This book keeps coming to my mind when I consider a debate that keeps popping up for me: now versus someday. When it comes to the things that need to get done in my life, will they happen now or someday? Which will win?

My word of the year is NOW. My 2019 goal is to stop putting things off for “when the boys are older” or “when I feel better.” I want to be able to achieve my goals even with limited time, energy, and resources, especially my creative goals.

However. However. HOWEVER.

If you’ve been reading my blog regularly, or have seen the dark circles under my eyes, or have had a disjointed conversation with me recently – then you know that I am exhausted and short on sleep and energy. Tamara and I have gotten into a better routine with the boys and sleep, but better doesn’t really mean awesome. 

So it’s hard to do anything NOW. NOW is a blissfully happy time that is not conducive to productivity.

I keep telling myself, Write now! If you can write now, you can write anytime! But the reality is, even if I do keep myself writing throughout this crazy time, I’ll still have to wait for Someday to devote the REAL kind of time I want to devote to my craft.

It’s an interesting thing to think about – now versus someday. It reminds me of another interesting debate – acceptance versus striving. Do I accept myself and my life as they are, or do I strive to reach what I want to have, to do, and to be? In the rooms of recovery, we are all about acceptance, and I do believe that happiness begins with acceptance. So much of my unhappiness in life has stemmed from desperately wanting things to be different when just accepting things as they were could have brought me peace.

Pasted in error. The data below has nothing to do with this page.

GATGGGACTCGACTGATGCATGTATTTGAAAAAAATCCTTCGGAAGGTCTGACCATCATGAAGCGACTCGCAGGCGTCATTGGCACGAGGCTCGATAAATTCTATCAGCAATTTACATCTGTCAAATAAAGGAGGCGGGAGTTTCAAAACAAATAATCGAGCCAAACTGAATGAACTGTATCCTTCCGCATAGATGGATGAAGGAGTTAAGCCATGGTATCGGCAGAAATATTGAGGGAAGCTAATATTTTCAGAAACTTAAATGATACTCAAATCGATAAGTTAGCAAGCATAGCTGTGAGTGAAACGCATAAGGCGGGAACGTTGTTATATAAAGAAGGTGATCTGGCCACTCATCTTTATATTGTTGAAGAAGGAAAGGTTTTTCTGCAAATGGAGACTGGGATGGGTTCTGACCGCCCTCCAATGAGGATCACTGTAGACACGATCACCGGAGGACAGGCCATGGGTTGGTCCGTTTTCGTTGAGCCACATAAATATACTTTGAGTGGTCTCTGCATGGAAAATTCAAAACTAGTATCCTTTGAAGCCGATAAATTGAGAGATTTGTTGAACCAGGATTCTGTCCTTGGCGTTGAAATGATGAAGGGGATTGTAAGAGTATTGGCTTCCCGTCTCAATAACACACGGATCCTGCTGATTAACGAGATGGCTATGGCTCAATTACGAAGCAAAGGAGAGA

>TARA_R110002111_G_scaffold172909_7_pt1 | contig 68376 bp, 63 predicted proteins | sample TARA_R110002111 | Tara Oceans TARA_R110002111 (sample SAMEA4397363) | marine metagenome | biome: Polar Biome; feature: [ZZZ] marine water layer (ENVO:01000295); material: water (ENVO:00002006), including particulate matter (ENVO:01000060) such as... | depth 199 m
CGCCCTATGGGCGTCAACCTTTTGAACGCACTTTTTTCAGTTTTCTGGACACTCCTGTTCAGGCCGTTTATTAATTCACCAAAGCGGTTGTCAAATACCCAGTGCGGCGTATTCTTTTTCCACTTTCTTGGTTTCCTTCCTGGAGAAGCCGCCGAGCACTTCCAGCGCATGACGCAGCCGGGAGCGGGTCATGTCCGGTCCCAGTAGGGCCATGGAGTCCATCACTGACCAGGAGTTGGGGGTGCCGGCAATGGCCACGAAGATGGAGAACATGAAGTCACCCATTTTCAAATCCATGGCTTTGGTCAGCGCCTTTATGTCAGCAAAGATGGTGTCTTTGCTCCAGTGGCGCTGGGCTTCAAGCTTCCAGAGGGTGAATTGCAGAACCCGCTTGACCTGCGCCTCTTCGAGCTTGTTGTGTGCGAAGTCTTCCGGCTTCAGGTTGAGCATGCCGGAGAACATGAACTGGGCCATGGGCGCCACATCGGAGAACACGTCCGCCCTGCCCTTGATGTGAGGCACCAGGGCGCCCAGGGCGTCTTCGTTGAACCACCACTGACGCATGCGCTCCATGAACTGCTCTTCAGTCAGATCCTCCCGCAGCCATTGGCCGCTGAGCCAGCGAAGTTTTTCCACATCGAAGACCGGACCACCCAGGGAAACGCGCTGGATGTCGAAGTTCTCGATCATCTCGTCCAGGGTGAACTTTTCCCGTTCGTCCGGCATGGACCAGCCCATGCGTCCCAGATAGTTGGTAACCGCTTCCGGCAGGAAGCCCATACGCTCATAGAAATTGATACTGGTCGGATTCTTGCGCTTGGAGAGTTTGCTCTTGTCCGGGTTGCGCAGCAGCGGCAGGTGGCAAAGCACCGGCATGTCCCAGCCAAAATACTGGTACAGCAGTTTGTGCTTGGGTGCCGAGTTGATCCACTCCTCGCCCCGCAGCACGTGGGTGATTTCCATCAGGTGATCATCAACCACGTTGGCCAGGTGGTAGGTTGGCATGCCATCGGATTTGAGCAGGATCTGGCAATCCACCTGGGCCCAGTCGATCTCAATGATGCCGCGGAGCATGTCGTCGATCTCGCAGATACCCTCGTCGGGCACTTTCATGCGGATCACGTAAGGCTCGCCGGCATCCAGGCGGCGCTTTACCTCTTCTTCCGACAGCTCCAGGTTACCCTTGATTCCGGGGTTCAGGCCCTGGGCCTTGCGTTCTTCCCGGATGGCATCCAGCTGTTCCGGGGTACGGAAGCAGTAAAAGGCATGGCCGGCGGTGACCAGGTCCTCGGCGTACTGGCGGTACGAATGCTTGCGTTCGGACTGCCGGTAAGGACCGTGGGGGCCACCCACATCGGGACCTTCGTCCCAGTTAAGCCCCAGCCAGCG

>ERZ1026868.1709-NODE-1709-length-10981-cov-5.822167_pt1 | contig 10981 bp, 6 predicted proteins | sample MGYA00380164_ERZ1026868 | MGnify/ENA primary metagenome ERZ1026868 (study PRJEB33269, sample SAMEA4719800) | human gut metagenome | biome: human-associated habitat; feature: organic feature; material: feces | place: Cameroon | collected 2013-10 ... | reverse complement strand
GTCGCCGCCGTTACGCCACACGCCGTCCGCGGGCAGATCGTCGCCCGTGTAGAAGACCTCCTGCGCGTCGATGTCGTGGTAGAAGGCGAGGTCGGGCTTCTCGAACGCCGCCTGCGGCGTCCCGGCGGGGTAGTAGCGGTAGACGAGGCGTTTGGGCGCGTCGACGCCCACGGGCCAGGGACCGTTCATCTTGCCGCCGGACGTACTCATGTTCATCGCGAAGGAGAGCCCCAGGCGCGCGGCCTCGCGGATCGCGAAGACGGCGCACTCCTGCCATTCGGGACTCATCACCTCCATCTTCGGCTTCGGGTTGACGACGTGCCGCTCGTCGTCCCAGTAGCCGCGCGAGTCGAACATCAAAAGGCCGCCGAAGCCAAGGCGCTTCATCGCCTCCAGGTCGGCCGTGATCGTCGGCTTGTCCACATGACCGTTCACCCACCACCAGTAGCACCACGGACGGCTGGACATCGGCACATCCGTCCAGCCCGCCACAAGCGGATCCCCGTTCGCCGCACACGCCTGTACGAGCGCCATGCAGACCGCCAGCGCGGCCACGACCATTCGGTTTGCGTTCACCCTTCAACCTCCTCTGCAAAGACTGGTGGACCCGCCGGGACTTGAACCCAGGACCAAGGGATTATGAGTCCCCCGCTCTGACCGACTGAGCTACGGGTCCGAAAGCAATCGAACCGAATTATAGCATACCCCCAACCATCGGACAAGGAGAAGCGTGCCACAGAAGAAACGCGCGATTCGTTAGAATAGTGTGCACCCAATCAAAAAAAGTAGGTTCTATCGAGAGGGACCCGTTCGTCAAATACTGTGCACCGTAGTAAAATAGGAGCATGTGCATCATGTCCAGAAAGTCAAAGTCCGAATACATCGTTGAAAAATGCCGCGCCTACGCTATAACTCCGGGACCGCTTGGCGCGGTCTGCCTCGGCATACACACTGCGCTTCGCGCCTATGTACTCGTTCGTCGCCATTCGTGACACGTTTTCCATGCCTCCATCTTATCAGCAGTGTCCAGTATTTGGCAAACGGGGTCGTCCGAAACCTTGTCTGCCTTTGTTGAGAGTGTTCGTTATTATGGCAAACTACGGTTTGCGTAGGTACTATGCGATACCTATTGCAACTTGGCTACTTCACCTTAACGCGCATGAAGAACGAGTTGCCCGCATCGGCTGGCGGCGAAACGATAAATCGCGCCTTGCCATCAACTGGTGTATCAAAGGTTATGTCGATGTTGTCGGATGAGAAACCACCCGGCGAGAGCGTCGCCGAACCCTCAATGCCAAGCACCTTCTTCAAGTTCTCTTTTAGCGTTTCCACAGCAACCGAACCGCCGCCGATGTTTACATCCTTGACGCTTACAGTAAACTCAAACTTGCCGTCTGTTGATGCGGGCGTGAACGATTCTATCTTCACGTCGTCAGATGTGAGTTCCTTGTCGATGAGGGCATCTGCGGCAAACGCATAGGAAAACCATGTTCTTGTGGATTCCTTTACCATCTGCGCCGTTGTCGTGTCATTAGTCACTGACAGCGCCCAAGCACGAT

But – we don’t want to stop striving, do we? It’s good to have ambition, to have a vision or a goal and to work toward it. I can accept the fact that I’m 36 and haven’t published my novel yet, but I can also strive toward the goal of publishing it eventually.

So maybe the answer to the acceptance versus striving debate is that it’s all about balance. A little acceptance, balanced with a little striving, makes a happy and fulfilling life. And perhaps it’s the exact same answer for the related debate, now versus someday. If I balance doing as many things NOW as I can, while also knowing that some big things (like hard core writing time) may have to wait until the summer, then I can feel good about what I get done each day while also knowing that more is possible.

So neither will win – now and someday will tie. And they’ll agree to be friends and co-exist (somewhat) happily in the toy box until the next time they’re taken out to play by a couple of imaginative pre-schoolers, just like in Edgar’s book. And we’ll all live happily ever after, accepting the now gratefully and striving for the someday with grace.